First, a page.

Mandela was my hero. For a significant part of my youth I campaigned – in the way teens do – for a cause I believed in.
I became politicised when I was 12. I spent my teens marching for CND, and with the Anti Nazi League. On Saturdays I was usually either on a march or outside the South African embassy. Mandela was my, and our hero. I spent time in wooden-floored halls listening to men with thick accents in balaclavas.
I wore an Artists Against Apartheid patch on the sleeves of my coats and got terrible stick for it at school, though I didn’t help myself by being vocal about my views. I painted AAM panels on leathers and I wrote to Katherine Hamnett when she designed an AAA T-shirt and wore the one she donated when I did sponsored events proudly.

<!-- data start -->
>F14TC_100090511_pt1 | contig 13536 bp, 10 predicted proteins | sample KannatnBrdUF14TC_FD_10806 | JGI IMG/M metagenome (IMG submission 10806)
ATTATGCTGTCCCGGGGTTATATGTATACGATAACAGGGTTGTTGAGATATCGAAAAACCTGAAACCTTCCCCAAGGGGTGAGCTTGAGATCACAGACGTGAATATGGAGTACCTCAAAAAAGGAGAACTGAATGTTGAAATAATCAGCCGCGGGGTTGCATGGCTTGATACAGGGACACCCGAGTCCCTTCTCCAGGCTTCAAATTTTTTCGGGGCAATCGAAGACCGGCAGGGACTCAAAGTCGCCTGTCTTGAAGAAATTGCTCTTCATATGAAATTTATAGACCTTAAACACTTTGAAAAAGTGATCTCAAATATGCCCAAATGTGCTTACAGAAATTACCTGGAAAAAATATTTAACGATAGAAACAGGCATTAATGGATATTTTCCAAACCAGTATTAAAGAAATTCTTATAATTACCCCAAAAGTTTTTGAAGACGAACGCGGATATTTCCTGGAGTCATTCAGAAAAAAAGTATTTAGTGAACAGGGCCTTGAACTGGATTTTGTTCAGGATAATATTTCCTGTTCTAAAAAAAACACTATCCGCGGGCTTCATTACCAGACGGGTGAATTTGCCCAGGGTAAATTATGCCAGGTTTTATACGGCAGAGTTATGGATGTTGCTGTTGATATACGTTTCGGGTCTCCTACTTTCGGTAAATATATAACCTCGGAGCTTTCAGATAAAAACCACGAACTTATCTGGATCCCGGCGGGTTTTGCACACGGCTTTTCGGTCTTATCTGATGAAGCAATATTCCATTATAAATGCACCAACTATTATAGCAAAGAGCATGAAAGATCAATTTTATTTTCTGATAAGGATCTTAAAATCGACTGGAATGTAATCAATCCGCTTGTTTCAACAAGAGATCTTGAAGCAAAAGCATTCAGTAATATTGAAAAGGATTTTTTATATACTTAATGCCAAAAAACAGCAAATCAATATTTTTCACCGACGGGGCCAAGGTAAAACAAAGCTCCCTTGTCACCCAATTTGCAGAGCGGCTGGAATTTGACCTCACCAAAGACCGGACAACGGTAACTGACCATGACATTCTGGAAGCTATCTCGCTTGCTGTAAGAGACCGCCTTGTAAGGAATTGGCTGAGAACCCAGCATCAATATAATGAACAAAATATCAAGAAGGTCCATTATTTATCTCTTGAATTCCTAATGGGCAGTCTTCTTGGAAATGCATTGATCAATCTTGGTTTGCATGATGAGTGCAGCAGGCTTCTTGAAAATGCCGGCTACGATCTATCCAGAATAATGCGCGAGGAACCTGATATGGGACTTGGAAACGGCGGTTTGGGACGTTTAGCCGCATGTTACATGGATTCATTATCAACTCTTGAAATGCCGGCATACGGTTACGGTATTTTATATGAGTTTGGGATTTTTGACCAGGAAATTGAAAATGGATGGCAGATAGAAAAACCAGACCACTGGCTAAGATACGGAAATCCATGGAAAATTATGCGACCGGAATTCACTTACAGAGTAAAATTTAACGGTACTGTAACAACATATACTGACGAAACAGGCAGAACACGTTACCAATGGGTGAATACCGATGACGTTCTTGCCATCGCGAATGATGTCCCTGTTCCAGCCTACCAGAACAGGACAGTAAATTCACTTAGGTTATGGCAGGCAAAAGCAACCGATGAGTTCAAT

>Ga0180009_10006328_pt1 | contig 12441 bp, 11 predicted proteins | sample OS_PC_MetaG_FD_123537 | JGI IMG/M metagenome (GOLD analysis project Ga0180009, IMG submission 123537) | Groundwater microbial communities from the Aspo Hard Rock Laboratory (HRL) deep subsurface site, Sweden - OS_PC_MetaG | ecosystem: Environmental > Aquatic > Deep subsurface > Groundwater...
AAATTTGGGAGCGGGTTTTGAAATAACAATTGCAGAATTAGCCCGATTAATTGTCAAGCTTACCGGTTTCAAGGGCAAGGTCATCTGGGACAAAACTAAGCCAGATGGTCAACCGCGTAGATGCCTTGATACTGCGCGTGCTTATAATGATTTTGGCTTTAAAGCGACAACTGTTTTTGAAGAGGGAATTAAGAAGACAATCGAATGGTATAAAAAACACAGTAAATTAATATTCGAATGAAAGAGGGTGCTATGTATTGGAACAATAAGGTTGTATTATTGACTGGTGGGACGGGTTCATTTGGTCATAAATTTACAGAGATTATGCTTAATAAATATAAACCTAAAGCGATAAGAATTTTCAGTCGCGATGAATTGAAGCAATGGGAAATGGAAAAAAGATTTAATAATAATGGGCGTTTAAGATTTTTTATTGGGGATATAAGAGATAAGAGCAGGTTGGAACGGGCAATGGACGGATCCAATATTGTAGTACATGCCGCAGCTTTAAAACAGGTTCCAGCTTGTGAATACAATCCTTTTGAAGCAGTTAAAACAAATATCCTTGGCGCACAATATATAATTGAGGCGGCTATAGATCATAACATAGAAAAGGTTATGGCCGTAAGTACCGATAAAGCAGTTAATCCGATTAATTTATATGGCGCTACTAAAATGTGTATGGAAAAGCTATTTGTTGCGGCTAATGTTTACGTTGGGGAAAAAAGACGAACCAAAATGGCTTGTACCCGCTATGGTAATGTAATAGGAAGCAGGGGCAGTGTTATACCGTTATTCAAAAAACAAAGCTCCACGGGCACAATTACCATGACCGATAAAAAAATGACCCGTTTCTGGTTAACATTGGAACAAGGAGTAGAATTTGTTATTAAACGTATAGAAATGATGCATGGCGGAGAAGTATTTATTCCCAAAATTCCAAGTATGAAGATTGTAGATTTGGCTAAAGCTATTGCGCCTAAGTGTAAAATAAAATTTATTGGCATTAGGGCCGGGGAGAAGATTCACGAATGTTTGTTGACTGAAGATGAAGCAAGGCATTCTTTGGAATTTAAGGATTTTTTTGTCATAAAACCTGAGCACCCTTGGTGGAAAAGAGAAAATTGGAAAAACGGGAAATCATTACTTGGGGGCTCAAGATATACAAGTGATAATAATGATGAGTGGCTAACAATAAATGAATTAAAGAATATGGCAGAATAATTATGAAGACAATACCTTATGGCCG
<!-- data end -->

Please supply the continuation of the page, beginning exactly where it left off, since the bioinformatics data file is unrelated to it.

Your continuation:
My focus for my white London teens was the Anti-Apartheid Movement, and Mandela a beacon for justice, humanity and tolerance in a Thatcher-riven, suss-driven south London youth with black friends when mixing was pretty unusual.
Last night I found myself listening to a programme on the radio about the Hindu concept of renewal, when it was interrupted withe the long-expected news. And I cried, there at the lights, in my car. Mandela, humanity personified: thank you.